I want Brad Stine's publicist.
Stine is a mediocre comic whose market niche is right-wing Christians. When he's not hanging out with Ann Coulter, Alan Keyes, and the Reverend Rod Parsley, he's getting terrific press from guilt-ridden secular journalists who want to think they aren't closed-minded about the godly. Here's a New Yorker profile from 2004, which was followed by a New York Times story from 2005 (which inspired this post from me); now Stine shows up in a Newsweek "Web exclusive" for his appearance as the house comic at a gathering of ... of ...
GodMen. I'm embarrassed to type that. GodMen wouldn't really be a bad name to have -- if you were a band of 24-year-old kids whose career highlight was opening for the Mars Volta (before you broke up and all got jobs at the Harley plant). But that's not what we're talking about.
GodMen, according to Newsweek, is "a series of testosterone-fueled Christian men's gatherings across the country." Christian men -- no women allowed -- gather together in order to be Christian men gathered together. What this means is that they sit around pumping their fists to a rock/country band playing a song called "Testosterone High":
"Forget the ying and the yang/ I'll take the boom and the bang/ Give me another dose of testosterone."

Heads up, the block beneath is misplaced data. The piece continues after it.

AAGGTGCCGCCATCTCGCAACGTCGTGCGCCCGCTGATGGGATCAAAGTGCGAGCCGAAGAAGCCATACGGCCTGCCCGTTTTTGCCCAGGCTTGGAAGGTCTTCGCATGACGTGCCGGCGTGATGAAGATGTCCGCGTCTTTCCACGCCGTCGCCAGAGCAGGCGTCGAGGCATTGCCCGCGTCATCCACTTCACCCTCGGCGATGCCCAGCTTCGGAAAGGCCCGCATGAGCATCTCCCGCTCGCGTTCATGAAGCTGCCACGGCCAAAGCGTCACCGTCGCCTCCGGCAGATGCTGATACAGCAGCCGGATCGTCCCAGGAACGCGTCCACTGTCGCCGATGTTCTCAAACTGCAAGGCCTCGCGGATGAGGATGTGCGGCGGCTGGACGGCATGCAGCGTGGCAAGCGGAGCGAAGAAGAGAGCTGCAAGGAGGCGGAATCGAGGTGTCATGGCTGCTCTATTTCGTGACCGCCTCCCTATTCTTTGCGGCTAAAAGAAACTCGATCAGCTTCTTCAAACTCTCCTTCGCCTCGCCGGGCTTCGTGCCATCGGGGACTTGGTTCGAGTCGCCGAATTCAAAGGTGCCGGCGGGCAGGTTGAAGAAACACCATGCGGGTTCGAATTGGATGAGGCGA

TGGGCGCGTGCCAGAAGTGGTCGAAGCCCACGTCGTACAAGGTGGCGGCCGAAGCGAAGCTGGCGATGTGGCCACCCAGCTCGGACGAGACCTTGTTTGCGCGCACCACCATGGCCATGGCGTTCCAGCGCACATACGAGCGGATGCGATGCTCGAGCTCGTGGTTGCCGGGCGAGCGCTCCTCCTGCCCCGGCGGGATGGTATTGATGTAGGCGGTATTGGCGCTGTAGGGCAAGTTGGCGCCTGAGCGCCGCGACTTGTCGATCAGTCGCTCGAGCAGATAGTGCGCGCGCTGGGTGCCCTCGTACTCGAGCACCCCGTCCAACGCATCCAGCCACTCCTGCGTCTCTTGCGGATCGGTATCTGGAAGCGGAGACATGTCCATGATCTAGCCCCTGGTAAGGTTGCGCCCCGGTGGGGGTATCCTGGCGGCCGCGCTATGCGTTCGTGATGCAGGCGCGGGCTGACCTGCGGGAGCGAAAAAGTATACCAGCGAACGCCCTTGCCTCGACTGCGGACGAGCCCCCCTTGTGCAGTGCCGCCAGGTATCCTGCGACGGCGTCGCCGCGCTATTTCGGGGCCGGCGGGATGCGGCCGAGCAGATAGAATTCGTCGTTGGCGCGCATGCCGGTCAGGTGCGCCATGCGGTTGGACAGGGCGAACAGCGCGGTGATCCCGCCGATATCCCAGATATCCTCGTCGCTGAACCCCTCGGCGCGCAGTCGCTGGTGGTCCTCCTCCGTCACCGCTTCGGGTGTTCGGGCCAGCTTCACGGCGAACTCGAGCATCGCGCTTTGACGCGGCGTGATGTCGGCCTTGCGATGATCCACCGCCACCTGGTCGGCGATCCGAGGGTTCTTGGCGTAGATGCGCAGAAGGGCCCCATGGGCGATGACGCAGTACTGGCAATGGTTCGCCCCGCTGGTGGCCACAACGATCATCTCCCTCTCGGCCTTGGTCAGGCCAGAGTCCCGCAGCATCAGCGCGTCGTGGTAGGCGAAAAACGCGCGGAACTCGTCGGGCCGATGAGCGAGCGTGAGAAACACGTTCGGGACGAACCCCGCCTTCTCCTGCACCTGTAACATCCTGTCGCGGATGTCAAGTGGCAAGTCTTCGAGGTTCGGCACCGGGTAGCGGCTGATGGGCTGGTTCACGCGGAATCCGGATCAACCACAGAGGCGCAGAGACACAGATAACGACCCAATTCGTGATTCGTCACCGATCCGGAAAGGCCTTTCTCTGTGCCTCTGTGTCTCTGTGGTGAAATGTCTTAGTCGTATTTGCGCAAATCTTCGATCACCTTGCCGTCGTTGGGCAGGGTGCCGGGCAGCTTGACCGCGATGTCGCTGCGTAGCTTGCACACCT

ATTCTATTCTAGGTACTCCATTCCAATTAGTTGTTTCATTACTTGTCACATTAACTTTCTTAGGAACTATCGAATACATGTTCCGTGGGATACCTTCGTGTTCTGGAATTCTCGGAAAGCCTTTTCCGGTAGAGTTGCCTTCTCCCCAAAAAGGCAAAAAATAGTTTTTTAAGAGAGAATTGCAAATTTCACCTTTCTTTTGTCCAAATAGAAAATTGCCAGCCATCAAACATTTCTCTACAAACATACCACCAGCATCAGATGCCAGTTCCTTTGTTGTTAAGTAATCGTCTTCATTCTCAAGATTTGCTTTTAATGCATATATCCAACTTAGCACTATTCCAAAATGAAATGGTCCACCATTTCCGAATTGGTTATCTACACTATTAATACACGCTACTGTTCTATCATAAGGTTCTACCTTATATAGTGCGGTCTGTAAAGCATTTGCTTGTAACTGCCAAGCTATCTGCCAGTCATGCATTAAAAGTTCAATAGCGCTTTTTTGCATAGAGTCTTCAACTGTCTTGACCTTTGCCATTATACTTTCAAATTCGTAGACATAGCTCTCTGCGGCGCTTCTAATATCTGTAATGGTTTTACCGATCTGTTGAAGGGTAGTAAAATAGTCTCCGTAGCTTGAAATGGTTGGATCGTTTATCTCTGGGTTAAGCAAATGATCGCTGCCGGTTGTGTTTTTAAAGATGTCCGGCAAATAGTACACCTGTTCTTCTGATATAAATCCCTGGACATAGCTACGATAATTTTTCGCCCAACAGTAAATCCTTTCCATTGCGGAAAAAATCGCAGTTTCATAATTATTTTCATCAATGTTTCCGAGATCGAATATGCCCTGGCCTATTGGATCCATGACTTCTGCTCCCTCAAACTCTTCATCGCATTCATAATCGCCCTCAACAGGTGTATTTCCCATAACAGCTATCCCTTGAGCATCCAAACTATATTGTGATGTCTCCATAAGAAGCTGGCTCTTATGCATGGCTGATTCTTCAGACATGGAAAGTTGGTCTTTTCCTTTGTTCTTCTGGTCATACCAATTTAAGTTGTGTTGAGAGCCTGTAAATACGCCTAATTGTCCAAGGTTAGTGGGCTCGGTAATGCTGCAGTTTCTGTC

and another song with these lyrics:
"Jump up in the saddle/ Grab a sword, don't be scared/ Be a man, grow a pair!"
There are also
a number of risque panels. One forum, titled "Training the Penis," addressed struggles with masturbation and pornography. These were regarded as morally reprehensible but as weaknesses that should be addressed honestly. In another talk, Nate Larkin, a former pastor, told the crowd how he picked up his first prostitute on the way to preach at a candlelight service on Christmas Eve....
Among the new adherents is Seth Kalb, 29, from Spring Hill, Tenn.... "I wanted the real meat," he said. "They touch on real things here, like masturbation...."
Yeah, these guys clearly do spend a lot of time, er, touching on things like masturbation.
Now, I don't want to suggest that the whole point of all this is to fixate on sex in an all-male gathering and call it Christian worship. Well, actually I do. But I should note that these guys do talk about other things -- the excess of flowers on church altars, for instance. (Though they don't seem to talk about that very much.) Oh, and Stine does comic riffs on "political correctness" -- and, as you'll see if you watch Newsweek's "Christian comedy" video clip, he gets no laughs at all (except from himself).
Maybe the assembled guys wanted him to get off the stage so they could go talk about sex again. Or maybe they just thought he sucked.
But he's really good at roping in those secular journalists.